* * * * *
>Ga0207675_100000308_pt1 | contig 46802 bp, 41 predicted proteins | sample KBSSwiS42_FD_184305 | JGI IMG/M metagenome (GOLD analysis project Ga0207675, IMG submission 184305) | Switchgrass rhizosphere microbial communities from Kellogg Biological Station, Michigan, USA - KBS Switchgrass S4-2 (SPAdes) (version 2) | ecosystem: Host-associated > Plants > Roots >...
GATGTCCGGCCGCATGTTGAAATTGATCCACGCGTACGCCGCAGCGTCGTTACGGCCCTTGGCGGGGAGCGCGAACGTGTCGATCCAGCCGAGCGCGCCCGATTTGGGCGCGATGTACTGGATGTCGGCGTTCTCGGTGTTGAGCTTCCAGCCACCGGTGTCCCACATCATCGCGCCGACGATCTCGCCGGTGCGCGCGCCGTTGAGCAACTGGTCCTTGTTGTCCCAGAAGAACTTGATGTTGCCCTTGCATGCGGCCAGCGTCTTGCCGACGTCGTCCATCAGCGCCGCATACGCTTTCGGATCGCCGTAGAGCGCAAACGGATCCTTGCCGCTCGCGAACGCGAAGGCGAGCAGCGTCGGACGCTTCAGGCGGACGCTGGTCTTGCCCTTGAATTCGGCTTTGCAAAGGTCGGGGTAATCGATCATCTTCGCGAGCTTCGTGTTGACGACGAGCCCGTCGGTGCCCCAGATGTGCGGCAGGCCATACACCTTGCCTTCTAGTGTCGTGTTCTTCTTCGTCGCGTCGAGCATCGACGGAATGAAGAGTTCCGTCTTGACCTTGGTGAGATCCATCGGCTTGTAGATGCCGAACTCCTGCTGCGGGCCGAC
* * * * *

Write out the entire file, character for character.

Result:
>Ga0207675_100000308_pt1 | contig 46802 bp, 41 predicted proteins | sample KBSSwiS42_FD_184305 | JGI IMG/M metagenome (GOLD analysis project Ga0207675, IMG submission 184305) | Switchgrass rhizosphere microbial communities from Kellogg Biological Station, Michigan, USA - KBS Switchgrass S4-2 (SPAdes) (version 2) | ecosystem: Host-associated > Plants > Roots >...
GATGTCCGGCCGCATGTTGAAATTGATCCACGCGTACGCCGCAGCGTCGTTACGGCCCTTGGCGGGGAGCGCGAACGTGTCGATCCAGCCGAGCGCGCCCGATTTGGGCGCGATGTACTGGATGTCGGCGTTCTCGGTGTTGAGCTTCCAGCCACCGGTGTCCCACATCATCGCGCCGACGATCTCGCCGGTGCGCGCGCCGTTGAGCAACTGGTCCTTGTTGTCCCAGAAGAACTTGATGTTGCCCTTGCATGCGGCCAGCGTCTTGCCGACGTCGTCCATCAGCGCCGCATACGCTTTCGGATCGCCGTAGAGCGCAAACGGATCCTTGCCGCTCGCGAACGCGAAGGCGAGCAGCGTCGGACGCTTCAGGCGGACGCTGGTCTTGCCCTTGAATTCGGCTTTGCAAAGGTCGGGGTAATCGATCATCTTCGCGAGCTTCGTGTTGACGACGAGCCCGTCGGTGCCCCAGATGTGCGGCAGGCCATACACCTTGCCTTCTAGTGTCGTGTTCTTCTTCGTCGCGTCGAGCATCGACGGAATGAAGAGTTCCGTCTTGACCTTGGTGAGATCCATCGGCTTGTAGATGCCGAACTCCTGCTGCGGGCCGAC